Brandon said...

I thought it nice that the thing that starts the process of eliminating the curse is the princess's generosity with the poor. I was also surprised at how important to the story the shell ends up being; it's not like The Frog Prince, where the frog could be just about anything else that you wouldn't want to kiss -- the shell ends up being quite central to the story.

The first Fata I ever came across was from Ariosto; and she, if I am not misremembering, represented Time. So one thing I was thinking while reading this is how it might be interpreted in terms of the prince being freed from the curse of time by someone willing to die for him. Which actually fits, in different ways, with both your destiny point in the post and your "deeper magic from before the dawn of time" point in the previous comment.

Belfry Bat said...

I would also like to say that the feel of this story is very much as if a very young child made up a short fairy story out loud, and some loving parent tended it a while 'till it had some flowers or berries on its branches. If some stories are like sculpted shrubs (the Tre Melagrane feels like that) or hedge mazes, this one is smaller and more like a wild type.

Enbrethiliel said...


Brandon -- The princess really is something else! The more I think about this story, the more I like her! And I'm sure some real-life princesses can relate to having to find a way to sneak into a shy man's shell. ;-)

Bat -- Il principe granchio is certainly less polished--and dare I say, less Grimm-like--than the major faerie tales that have been translated into English. The princess protagonist is more three-dimensional than her better-known cousins, who are mostly dream types.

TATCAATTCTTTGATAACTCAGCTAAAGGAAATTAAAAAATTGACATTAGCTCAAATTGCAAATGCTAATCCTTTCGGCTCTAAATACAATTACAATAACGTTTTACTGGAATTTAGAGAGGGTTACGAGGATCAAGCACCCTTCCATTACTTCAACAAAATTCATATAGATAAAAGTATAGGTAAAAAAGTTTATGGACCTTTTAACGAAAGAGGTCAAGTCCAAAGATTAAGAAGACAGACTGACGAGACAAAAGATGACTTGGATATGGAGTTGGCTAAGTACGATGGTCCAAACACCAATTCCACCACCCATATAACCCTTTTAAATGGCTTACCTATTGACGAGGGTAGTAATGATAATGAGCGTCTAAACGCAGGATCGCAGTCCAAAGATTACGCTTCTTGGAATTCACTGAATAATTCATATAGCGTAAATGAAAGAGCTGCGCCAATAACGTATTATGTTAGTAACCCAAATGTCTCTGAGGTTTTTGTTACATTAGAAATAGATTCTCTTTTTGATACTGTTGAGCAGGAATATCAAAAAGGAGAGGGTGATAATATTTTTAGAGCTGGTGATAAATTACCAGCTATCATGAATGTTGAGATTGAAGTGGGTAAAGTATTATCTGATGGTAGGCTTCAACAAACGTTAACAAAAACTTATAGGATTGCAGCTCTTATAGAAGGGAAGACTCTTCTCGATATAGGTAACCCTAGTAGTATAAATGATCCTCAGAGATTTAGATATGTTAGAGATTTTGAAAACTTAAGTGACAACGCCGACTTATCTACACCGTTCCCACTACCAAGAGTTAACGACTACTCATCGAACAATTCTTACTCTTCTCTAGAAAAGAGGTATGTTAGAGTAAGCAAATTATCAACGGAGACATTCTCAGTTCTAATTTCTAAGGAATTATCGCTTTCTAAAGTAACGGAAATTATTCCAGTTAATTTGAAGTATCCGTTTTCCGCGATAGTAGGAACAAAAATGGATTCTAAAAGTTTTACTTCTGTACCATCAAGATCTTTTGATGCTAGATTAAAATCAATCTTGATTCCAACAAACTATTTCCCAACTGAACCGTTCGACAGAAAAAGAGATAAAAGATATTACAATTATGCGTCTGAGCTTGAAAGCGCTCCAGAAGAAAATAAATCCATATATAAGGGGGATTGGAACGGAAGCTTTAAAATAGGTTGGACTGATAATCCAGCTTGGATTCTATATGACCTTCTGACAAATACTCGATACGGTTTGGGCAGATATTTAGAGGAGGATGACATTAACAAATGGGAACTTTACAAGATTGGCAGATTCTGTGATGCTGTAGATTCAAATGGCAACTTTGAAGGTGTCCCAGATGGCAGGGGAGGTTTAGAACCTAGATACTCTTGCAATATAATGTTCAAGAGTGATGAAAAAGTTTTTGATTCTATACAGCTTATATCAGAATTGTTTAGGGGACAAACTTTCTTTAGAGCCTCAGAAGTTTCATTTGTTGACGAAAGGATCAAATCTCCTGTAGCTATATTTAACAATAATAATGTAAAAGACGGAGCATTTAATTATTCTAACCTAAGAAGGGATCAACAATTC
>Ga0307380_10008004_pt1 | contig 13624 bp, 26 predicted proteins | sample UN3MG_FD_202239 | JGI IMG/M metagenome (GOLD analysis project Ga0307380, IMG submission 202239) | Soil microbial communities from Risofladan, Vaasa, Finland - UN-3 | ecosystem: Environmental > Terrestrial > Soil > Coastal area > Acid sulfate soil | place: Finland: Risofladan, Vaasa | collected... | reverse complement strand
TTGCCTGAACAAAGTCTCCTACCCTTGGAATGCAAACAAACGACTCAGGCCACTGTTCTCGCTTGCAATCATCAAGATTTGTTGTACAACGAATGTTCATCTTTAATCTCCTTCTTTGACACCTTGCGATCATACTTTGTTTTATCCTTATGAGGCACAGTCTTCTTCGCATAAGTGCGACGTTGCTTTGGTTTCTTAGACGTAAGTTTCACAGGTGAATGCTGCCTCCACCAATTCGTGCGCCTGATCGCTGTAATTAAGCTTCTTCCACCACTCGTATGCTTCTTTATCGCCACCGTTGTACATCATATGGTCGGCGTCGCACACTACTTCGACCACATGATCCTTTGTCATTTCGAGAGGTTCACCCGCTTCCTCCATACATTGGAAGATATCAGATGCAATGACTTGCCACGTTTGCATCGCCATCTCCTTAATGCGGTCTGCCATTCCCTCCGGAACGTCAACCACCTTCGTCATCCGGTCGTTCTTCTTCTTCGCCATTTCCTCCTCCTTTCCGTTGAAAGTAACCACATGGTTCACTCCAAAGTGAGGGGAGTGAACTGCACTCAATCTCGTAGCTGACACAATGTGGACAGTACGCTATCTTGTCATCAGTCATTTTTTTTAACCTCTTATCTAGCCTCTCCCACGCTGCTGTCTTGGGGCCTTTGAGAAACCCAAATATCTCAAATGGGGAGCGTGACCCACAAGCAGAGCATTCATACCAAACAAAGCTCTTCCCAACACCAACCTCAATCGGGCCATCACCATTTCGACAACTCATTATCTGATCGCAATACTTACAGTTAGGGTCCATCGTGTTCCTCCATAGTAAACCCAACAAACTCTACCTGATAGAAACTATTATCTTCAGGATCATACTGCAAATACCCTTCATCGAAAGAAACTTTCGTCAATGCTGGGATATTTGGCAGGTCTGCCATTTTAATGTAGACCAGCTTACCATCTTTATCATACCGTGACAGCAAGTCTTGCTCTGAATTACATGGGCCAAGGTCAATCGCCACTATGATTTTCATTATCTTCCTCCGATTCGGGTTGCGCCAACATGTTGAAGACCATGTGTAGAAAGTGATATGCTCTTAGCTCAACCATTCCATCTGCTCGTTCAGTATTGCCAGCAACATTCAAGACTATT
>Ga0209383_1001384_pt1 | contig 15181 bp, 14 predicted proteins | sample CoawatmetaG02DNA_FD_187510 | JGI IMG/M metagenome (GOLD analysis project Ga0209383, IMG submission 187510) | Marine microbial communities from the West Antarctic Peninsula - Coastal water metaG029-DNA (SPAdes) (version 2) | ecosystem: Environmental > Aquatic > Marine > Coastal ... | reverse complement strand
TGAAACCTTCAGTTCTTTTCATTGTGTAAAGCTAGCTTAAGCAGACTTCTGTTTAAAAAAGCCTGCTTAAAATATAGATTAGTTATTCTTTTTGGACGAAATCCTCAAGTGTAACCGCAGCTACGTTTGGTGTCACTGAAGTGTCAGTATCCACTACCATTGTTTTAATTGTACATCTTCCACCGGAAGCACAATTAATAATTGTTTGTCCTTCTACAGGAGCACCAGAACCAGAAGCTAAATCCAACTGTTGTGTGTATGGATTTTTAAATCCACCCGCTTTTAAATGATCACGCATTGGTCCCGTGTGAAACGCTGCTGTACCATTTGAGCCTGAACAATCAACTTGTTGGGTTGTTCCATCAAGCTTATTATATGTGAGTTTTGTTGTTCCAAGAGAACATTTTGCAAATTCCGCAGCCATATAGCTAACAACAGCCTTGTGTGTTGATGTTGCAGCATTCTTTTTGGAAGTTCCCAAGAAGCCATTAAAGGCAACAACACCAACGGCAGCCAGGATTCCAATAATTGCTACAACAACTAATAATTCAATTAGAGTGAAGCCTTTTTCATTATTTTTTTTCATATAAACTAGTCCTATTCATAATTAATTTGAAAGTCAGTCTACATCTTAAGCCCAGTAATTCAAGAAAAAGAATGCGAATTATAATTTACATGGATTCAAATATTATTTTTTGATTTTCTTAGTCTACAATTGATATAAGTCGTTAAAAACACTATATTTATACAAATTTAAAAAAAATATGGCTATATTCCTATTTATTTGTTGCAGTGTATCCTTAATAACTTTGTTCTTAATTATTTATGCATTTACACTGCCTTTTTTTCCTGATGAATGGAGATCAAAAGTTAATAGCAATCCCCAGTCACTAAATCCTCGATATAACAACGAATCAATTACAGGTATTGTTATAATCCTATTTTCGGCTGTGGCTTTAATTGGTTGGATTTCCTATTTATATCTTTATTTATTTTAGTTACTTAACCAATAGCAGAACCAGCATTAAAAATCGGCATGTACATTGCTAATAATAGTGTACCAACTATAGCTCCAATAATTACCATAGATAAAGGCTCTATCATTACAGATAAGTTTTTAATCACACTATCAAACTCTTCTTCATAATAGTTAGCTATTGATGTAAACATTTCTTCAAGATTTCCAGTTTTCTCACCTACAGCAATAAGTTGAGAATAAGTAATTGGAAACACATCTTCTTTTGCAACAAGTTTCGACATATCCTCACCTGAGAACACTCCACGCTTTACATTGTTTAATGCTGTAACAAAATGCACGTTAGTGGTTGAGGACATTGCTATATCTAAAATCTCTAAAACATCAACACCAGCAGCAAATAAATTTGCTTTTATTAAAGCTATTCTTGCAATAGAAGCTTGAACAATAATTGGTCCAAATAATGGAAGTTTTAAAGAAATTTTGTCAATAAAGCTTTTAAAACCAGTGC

MrsDarwin said...

Allow me to say how delighted I am to read a story in which the hero(ine) receives instructions and FOLLOWS them, to the letter! I know that you can get a lot of story from the protagonist immediately throwing out the good advice he gets and thus getting in trouble and messing everything up, but it always drives me nuts. I love the princess for having the good sense to listen and act accordingly, and thus reserve the hardships of the trials for herself alone instead of bringing down consequences on everyone else's heads.

Now I'm trying to think of other examples of the protagonist following all the instructions instead of his or her own whims. Tam Lin comes to mind. He tells Janet how she needs to stand at the crossroads, which rider to grab, and how to hold on to him despite appearances, and she does just that.

Also, I like how the tramp is just a guy who falls into this strange story. He's not a hidden prince, he's not a new love interest. He's just a guy who does the right thing, and ends up handsomely rewarded. When he pops out of the pond and the princess isn't there, he doesn't go running to the king or start spreading the story. He just waits a bit, and she shows up. It's all so... so rational and commonsense, except that they're using commonsense to deal with enchanted princes in crabshells roomy enough for two.

Enbrethiliel said...


It's hard to imagine how Cinderella might have worked out if our heroine had managed to leave the ball well ahead of time . . . or would the prince still have chased her, causing her to lose her shoe? Rapunzel is an easier case: they would have escaped in good time and the witch would never have been able to track them.

That's a good point about one effect of not following instructions: we make others bear the consequences with us, even if they don't deserve it.

Anonymous said...

just a note to say how much I am enjoying these fairytales! I would love to have a whole book of these (in english) to share with my children.
- Amy

Enbrethiliel said...


I'm glad, Amy! The only thing better than discovering new delights is sharing them with others who find that they like them, too. I hope you can find a book for your children. =)